Chez Ginsu is currently located in Greenpoint, Brooklyn, and contrary to what that moniker might lead you to envision, large swaths of this place are dirty and decidedly industrial.
Though certain sectors of the 'Point are hip these days, my end of the hood remains cheap and old-school (in good part because we sit squarely in the middle of the largest land-based oil spill in U.S. history. But hey... cheap rent).
My closest thoroughfare, Nassau Avenue, features a charming Luncheonette, a couple of pizza joints, several examples of the ubiquitous Chinese takeout counter and a fleet of Polish eateries.
Polish food has never been one of the world's most beloved cuisines. Ask anyone — even those who are fairly well-versed in food — to name all the Polish dishes they know. The most you'll likely get from them is pierogies, kielbasa and maybe Zywiec, Greenpoint's Pilsner of choice (though most are unlikely to pronounce it correctly... the company's begun advertising the stuff as "Z-Beer" for the tongue-tied American market).
So although I'm a big fan of local food sourcing, eating locally (as in, eating in the neighborhood) hasn't exactly topped my priority list.
Recently, I wondered if maybe that position was wrong-minded. I decided to give some serious examination to local foodstuffs. Making a stop at Nassau Ave's Busy Bee Food Exchange, I purchased meat pierogi (pierogi z miezem) and beet-horseradish condiment (cwikla). The Bee deli case also featured a few creamy salads and pints of "bigos," which is supposed to be a hunter's stew made of beef stock and sauerkraut.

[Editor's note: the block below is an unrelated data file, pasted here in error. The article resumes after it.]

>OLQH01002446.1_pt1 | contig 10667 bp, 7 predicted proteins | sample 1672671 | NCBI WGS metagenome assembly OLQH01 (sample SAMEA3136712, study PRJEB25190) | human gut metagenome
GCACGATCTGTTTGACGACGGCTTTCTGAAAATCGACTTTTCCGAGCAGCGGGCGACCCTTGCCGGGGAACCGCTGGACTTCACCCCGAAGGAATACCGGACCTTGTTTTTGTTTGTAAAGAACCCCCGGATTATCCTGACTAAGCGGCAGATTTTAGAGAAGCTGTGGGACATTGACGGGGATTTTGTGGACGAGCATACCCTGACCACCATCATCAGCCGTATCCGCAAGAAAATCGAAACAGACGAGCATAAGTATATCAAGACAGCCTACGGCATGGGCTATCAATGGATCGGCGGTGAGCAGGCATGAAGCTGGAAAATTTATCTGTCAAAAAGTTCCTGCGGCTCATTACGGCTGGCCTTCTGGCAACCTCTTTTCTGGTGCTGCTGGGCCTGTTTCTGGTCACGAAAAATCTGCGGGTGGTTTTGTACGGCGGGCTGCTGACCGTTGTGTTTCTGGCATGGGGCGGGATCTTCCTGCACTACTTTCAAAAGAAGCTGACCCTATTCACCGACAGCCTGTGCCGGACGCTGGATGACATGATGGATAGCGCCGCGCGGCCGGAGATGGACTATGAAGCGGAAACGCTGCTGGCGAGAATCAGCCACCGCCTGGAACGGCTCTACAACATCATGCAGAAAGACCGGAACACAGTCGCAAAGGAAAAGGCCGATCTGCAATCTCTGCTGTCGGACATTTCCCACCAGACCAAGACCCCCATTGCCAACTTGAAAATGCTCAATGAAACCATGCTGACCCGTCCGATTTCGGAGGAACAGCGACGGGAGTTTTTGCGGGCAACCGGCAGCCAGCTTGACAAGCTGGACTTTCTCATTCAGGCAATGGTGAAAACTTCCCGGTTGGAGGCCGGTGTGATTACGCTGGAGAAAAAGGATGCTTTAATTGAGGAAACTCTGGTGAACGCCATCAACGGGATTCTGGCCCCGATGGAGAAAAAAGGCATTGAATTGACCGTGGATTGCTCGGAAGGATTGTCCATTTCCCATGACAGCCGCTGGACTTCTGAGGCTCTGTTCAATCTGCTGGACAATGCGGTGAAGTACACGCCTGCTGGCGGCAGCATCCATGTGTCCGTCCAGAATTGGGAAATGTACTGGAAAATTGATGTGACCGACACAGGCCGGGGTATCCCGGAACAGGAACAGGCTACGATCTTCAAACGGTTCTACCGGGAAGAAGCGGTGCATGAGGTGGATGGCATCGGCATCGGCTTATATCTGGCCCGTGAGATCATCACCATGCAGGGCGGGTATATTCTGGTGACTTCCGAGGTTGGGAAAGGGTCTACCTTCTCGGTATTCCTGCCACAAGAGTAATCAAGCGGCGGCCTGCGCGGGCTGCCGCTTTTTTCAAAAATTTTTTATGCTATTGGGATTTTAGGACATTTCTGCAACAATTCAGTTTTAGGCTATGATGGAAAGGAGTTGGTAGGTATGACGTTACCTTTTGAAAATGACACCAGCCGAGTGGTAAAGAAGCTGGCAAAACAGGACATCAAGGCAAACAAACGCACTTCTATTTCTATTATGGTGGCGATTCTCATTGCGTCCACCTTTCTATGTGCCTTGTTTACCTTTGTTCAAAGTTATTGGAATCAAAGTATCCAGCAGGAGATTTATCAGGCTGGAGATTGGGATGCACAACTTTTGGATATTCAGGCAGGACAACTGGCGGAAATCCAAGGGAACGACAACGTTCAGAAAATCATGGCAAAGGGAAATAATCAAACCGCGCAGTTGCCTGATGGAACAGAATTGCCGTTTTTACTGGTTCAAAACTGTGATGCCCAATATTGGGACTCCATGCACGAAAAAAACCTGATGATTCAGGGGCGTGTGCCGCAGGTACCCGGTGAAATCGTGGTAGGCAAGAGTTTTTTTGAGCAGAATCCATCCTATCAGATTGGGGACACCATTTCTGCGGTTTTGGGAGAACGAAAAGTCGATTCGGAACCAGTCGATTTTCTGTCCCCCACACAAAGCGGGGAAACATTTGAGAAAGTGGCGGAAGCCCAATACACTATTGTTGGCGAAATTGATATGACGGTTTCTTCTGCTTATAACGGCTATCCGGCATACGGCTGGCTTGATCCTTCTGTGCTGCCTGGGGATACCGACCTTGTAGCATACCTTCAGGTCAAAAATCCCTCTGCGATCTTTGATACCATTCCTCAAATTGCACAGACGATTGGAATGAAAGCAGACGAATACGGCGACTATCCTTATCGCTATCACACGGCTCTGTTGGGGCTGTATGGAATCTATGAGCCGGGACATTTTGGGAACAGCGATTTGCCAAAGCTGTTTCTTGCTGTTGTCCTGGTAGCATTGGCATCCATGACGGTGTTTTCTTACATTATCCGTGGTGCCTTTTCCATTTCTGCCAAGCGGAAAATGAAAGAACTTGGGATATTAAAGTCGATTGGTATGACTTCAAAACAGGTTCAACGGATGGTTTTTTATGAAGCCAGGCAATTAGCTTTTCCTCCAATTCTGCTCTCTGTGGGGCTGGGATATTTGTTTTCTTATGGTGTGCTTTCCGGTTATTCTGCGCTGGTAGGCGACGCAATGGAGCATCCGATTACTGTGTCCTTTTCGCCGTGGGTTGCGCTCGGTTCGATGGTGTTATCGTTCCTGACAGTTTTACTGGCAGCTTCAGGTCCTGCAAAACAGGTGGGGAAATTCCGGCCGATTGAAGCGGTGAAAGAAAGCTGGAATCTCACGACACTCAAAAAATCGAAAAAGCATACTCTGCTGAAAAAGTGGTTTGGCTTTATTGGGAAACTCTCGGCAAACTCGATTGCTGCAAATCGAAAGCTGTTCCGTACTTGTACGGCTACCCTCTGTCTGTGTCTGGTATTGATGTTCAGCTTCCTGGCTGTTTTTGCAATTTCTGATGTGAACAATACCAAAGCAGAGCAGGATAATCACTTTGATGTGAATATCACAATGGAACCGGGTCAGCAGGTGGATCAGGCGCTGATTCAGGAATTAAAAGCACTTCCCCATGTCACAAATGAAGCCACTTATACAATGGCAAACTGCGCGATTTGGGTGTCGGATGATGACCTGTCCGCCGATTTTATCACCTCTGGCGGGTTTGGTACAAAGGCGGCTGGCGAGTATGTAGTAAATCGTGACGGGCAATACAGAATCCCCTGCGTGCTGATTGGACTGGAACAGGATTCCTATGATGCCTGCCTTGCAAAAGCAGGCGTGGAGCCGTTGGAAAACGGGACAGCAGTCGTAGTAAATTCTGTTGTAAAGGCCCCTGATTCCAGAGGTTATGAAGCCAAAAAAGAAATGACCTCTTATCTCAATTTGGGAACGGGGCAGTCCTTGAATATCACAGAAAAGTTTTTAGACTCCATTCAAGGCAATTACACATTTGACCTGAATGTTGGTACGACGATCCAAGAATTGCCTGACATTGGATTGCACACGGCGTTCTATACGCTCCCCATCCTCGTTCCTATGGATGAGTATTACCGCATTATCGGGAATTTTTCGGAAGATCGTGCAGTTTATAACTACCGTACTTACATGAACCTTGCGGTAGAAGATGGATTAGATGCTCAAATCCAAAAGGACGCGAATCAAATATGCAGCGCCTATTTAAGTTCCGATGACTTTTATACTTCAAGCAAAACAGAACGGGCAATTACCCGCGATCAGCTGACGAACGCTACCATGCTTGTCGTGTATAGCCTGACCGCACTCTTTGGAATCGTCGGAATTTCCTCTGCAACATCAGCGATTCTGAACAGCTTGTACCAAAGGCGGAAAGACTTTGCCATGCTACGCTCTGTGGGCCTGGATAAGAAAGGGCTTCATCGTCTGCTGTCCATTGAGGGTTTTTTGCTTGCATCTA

Pirogi, for the uninitiated, are Eastern European dumplings... tasty little dumplings filled with a variety of substances.
When I lived in Minnesota, we frequently went out for Friday lunches at the Ukrainian Catholic Church gymnasium in North-East Minneapolis. There, little old men served endless cups of coffee and took orders while little old ladies tirelessly produced phyrohi (potato, kraut-pork or plum... your choice). It was great. Cheap, tasty comfort food made by little old ladies. You really can't beat that.
Those memories flowed back to me as I prepared my pierogi. Pierogi can be served boiled or pan-fried, like potstickers. When I tested The Bee's meat pierogi, I pan-fried 'em and was very pleased with the results. Served alongside the bright-magenta cwikla with a cucumber & sour cream salad? Good eats at a good price.
Of course Stella, my Polish landlady, instantly knew I'd been sullying her building with store-bought pierogi. Polish landladies have special radar for betrayals of that ilk.
The very next day Stella knocked on my door bearing a look of supreme confidence and a plate covered in three types of freshly boiled pierogi she'd just made: cabbage-bacon, potato and sweet cheese. I intended to eat just a few and share the rest with my roomie. But they were good. Really good. I ate them all.
As it turns out, local eating is good, but really, really local eating... now that's superb.